Also consider using bottled air for tyres (it needs to be dry to avoid corrosion inside the bottle and no need for a compressor) and purge as much of the original air as possible to remove water vapour - then test with starting pressures raised about 1psi - we only karted for fun but when nitrogen was allowed we ran about 1 psi more than normal - then check the lap times on the first and second lap (remember one warm up and one hot lap for qualifying! or making ground or making up places early) and throughout the session and the then check the pressures as soon as you come off the track - expect them to be about normal - consider higher pressures for qualifying then two laps - any more might stuff the tyres - I remember watching a combined field of Jmax on Mojos and Junior Clubman on MG Reds - the Junior Clubman seemed to keep up on the first lap then were close on the second lap then the JMax had an obvious advantage -  Mojos might need more laps for qualifying? - different tyres are different! - tyre performance is especially important at the start of a race - maybe put the kart (but not the fuel) in the sun and rotate the tyres - if they are not properly balanced use a rock on the rim to hold the light side down - this also checks how far out of balance you are - or just balance the rims with lead cut with side cutters if necessary - best done by an adult with gloves then wash hands

And water vapour can kill big end bearings in a KT100S left for a long time and expect the crank seals to be stuffed as well and allowing air to enter and lean out the motor - You can get a cap set for a Rotax -  http://www.ebay.com.au/itm/Rotax-Max-Engine-Cap-Set-Mini-Junior-Sen... - I have not seen them in Australia but seem a good idea

How hard could it be to be fast in one of these simple little "Go" karts ?

Why did you test Motul motorcycle oils instead of their Kart Grand Prix ??

Also, I take it you don't work at the oil testing lab ?? Some of your statements are flawed !!

Guys,

        I was just sharing some information we had found through testing ourselves. Its up to you what products you use. Doesn't bother me 1 way or another.

The samples are what people were using on the day at the track. What we have found in our own Superkart racing years may not translate to what you do.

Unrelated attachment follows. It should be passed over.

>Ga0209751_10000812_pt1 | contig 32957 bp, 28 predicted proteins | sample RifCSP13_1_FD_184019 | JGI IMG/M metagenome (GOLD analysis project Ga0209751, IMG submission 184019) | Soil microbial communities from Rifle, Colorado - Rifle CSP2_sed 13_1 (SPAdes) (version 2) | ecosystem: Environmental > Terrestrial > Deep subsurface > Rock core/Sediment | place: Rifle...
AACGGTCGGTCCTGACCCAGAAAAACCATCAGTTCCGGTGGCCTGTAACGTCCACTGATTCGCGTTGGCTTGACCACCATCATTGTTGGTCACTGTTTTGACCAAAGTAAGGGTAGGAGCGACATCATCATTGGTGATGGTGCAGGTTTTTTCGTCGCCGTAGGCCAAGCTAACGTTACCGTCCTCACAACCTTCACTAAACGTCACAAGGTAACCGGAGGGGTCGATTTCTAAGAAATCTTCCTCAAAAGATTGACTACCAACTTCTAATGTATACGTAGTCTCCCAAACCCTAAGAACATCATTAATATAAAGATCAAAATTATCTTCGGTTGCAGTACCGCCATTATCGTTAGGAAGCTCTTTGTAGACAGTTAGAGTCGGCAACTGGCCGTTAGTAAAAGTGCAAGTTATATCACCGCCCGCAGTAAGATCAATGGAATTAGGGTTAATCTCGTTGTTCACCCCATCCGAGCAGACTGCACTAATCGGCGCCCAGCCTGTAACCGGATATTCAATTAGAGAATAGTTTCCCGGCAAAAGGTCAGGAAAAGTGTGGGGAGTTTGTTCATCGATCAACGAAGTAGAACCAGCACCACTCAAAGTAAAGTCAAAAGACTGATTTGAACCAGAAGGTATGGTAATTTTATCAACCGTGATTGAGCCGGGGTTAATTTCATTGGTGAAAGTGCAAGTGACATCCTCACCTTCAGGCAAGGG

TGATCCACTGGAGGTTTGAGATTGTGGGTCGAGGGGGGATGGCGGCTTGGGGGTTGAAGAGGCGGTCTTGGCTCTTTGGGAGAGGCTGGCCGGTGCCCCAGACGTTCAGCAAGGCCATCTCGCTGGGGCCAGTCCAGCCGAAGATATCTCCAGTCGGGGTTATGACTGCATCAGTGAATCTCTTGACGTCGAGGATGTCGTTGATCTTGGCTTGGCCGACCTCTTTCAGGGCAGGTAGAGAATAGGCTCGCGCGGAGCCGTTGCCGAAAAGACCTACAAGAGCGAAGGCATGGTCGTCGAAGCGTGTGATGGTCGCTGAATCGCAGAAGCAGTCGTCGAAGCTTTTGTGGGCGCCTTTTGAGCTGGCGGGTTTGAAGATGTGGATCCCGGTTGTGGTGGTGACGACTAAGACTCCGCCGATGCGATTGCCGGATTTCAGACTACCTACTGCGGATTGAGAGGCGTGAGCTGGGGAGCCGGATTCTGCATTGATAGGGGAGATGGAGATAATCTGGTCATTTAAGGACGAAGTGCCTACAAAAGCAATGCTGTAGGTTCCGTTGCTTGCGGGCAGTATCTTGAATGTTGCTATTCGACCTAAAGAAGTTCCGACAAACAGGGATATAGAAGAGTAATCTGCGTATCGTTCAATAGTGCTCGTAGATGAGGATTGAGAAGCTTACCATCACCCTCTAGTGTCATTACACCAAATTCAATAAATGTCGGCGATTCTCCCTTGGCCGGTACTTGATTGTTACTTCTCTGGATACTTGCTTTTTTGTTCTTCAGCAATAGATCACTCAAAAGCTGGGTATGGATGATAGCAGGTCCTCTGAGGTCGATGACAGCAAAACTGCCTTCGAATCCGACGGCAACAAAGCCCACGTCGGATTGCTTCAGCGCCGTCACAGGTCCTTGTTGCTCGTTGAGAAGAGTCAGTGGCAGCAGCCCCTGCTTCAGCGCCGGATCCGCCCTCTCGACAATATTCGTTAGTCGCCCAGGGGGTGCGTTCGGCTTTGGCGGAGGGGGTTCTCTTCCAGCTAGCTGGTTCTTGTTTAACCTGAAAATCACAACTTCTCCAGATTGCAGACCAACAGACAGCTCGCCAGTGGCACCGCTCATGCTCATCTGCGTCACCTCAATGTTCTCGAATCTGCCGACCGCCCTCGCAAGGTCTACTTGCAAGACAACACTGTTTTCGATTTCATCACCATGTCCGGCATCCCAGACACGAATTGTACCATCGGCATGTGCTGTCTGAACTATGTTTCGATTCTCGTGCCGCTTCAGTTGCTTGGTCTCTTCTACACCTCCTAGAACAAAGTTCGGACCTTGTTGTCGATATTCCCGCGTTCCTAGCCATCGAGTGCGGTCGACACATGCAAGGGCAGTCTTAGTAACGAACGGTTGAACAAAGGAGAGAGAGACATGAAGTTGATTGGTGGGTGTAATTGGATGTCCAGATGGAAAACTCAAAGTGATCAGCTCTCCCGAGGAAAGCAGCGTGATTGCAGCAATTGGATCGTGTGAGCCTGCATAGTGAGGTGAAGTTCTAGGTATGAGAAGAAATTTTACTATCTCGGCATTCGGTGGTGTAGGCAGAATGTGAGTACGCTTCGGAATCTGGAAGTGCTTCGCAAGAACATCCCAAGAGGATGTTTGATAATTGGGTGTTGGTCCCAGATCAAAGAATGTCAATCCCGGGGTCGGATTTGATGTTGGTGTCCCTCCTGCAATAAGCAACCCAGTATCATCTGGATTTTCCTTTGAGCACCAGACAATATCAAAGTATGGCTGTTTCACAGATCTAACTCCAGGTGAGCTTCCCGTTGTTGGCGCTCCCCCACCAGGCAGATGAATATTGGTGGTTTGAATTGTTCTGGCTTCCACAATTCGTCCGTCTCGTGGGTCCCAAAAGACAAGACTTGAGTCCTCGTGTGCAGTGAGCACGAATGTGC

Never ever put 2 stroke oil containing castor in a 4 stroke!

Ashley Zahl said:

Hi Jason,

              I don't understand the infrared table either but I think it has something to do with what the oil is made of and what contaminates are in the sample.

              Rule of thumb we have found. If it runs out of the bottle like water, its too thin. The oil needs enough "guts" so it doesn't flash off on ignition so it can lubricate the bore / piston. This is why oils with a heavier base stock lubricate better as a rule. If it flashes off, the lubricant becomes a carbon deposit and not a lubricant. Not what you are looking for.

              I can tell you that the most common 2 stroke oil in Superkarts in Queensland will be the Elf HTX909 and HTX976+ and Maxima 927. We still have 4 guys using Belray HR1, same as GK2, as they have used it for many years without problem.

               The Valvoline oil we tested ran out of the bottle like honey at room temperature in winter. At the time, I don't think it was freely available but maybe different now.

              Another interesting test done in the UK with a 250 National superkart engine (250cc, mono cylinder, 5 or 6 speed gearbox, reed valve, 111500rpm) that makes about 70HP at the treads. They tested a group of 2 stroke oils on the dyno. With multiple fuel tanks fitted with taps to turn on and off the fuel supply, they tested which oil made the most horsepower. Test oils were Castrol K997, Castrol XR77, Castrol A747, Elf HTX976+,Silkolene Pro2, with 1 product from Rock Oil and 1 product from Shell. The French product made the most HP overall. Made 1.5hp than the K997 they were using before which is a good product. 

               I am not going to tell you what your motor should or shouldn't have but the manufacturer or your engine builder will have a good idea I would think. I am not suggesting you go through all this testing like we have but buy a good racing 2 stroke oil, maybe add a few more drops of it per litre and your engine will thank you. If you are happy with what you are using, stick with it.

Why is that Colin ??

I sell lots of Shell M to speedway guys, and many rotary owners also add a bit to their fuel.  All of the 'historic' Jawa engined bikes run it in their engines as the engine lubricant !!